"Press On," a collection of songs traditional and original, is the first solo recording by Will Branch. The album draws on the vibrant tradition of American old-time music, along with Branch's ability as an experienced songwriter. The material is the result of mixing with other local old-time musicians, who were the source of many of the songs. The end result is a powerful album that rewards repeated listening.
Branch is joined on "Press On" by a cast of some of the best Milwaukee acoustic musicians. Dave Fox contributes old-time fiddle and his unmatched washboard skills to several tracks, including "Baltimore Fire" and "Empty Hands." Local legend Ken Haferman makes a rare studio appearance - his banjo leads off the track "Baltimore Fire." Susan Jeske-Dermody and John Nicholson, better known as the acoustic duo Frogwater, are featured on fiddle and guitar, respectively. Nicholson also plays banjo on the title track. Lil' Rev, a successful and popular regional folk musician as well as an award-winning harmonica player, plays harmonica and mandolin on the recording, along with contributing some background vocals on the Henry Thomas song, "Don't Leave Me Here."
The title song, "Press On," is a classic song from the folk revival of the late '50's and early to mid-'60's. Branch learned the song from Ken Haferman, who in turn learned it from its author, musician Luke Faust. "When I first heard it, I thought it was an old Civil War tune," Branch says. The complex lineage of this single song is shared by the album's other traditional tracks. all of which have distinguished pedigrees.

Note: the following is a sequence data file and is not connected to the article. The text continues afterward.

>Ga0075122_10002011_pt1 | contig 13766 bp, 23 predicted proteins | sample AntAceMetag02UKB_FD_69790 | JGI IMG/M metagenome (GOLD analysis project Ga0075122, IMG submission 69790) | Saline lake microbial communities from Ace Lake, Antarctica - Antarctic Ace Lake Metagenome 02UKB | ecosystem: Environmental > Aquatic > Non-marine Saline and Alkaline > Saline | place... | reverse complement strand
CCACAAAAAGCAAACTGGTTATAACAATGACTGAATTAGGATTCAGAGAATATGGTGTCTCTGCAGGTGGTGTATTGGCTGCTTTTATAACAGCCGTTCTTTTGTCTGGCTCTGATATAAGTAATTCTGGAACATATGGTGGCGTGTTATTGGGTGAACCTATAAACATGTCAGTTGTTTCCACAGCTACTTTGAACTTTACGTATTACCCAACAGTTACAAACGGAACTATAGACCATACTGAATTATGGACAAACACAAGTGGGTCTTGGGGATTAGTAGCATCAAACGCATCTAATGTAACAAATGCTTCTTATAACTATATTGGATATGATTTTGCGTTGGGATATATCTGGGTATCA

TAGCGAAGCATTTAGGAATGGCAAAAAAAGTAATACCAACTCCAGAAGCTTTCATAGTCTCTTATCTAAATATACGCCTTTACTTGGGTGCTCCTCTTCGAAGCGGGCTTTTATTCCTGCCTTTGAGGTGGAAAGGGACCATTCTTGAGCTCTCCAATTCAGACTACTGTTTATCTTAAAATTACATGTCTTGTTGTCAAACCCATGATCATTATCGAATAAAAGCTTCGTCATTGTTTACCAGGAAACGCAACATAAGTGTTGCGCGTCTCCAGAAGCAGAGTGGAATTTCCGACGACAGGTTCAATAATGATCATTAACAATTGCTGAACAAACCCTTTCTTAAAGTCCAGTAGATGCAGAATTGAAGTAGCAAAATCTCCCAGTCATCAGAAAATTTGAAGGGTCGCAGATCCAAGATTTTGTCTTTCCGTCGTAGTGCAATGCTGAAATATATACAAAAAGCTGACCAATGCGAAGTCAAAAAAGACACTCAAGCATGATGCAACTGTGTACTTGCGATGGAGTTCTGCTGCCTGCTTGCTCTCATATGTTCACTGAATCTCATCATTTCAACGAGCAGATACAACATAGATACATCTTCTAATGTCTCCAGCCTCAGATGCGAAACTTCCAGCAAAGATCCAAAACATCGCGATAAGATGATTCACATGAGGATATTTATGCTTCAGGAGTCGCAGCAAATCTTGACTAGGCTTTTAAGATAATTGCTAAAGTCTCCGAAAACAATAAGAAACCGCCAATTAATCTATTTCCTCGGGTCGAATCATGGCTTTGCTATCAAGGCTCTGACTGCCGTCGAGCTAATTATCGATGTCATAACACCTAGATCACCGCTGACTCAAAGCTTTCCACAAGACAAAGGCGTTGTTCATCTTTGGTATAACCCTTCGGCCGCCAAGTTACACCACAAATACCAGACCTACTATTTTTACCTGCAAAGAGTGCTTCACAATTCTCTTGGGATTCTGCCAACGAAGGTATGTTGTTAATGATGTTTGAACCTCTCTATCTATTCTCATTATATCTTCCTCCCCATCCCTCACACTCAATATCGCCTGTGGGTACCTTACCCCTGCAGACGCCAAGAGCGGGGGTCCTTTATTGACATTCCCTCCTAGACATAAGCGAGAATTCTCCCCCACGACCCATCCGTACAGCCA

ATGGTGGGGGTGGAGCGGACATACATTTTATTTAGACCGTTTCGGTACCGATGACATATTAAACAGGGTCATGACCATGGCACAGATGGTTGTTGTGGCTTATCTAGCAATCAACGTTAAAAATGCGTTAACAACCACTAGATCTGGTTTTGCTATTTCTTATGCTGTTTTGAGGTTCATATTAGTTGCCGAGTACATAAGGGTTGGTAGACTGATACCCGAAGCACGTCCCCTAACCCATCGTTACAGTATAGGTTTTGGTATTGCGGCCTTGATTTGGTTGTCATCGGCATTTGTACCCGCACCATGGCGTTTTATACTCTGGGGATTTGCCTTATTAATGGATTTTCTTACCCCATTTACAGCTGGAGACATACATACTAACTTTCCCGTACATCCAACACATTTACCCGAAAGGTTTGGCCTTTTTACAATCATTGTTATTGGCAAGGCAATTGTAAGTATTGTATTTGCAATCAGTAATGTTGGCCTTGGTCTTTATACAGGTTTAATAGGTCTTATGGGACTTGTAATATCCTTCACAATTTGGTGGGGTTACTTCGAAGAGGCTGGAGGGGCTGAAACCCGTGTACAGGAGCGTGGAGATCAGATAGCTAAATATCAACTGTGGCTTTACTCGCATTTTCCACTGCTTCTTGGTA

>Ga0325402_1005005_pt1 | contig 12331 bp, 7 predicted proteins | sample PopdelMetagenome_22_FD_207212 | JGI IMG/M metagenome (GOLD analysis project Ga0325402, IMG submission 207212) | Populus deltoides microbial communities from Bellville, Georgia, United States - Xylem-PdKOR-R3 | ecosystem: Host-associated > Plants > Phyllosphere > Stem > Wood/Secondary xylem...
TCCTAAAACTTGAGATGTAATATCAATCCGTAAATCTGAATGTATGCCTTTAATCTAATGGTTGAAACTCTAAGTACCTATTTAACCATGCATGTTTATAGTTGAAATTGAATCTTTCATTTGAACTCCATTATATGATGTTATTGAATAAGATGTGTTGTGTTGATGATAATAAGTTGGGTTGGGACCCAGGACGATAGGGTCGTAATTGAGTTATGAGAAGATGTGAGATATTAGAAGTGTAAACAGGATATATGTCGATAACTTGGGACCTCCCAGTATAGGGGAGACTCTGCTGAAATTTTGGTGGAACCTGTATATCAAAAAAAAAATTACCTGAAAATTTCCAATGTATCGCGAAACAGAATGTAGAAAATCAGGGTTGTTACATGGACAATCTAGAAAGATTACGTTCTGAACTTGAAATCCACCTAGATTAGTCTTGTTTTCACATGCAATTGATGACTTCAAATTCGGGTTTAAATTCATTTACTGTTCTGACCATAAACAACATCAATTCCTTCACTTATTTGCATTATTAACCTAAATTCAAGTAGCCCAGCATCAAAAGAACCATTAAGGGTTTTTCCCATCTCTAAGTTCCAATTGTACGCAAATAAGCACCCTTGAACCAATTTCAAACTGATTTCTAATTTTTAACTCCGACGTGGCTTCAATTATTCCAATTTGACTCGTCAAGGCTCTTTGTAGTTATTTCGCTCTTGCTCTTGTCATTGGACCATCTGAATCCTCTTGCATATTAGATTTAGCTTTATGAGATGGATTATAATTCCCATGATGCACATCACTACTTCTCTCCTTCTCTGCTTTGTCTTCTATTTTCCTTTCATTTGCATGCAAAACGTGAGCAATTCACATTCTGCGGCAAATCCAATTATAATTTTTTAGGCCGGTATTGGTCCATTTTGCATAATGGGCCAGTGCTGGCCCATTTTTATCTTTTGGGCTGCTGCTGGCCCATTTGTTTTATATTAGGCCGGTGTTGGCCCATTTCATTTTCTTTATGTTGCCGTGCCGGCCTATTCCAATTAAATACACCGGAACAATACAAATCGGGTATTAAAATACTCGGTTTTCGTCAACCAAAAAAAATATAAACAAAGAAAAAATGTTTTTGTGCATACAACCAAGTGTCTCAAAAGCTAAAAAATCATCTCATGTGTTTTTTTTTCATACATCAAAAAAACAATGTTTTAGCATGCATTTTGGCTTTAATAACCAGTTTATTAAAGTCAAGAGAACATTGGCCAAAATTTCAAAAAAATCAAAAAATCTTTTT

As a professional musician, Will Branch has played about 2,000 shows in the past ten years. He believes in his role as a "street-level" musician, someone who is a part of a community and is able to perform for different audiences in different situations. With his musical partner Dave Fox he has appeared, as Fox and Branch, before folk audiences all over the midwest and on the east coast. Sing Out! magazine claims, "Dave Fox and Will Branch are the best kind of musicians, making everything they play their own while acknowledging the tradition from which the music comes."
The original songs on "Press On" owe a large debt to Utah Phillips, master songwriter and raconteur. Along with his midwestern compatriot, Larry Penn, Phillips was an inspiration to pursue simplicity in songwriting. A visit to Utah's home in Nevada City, California in late 2001 - two weeks after the terrorist attacks on the United States - made a lasting impression on Branch.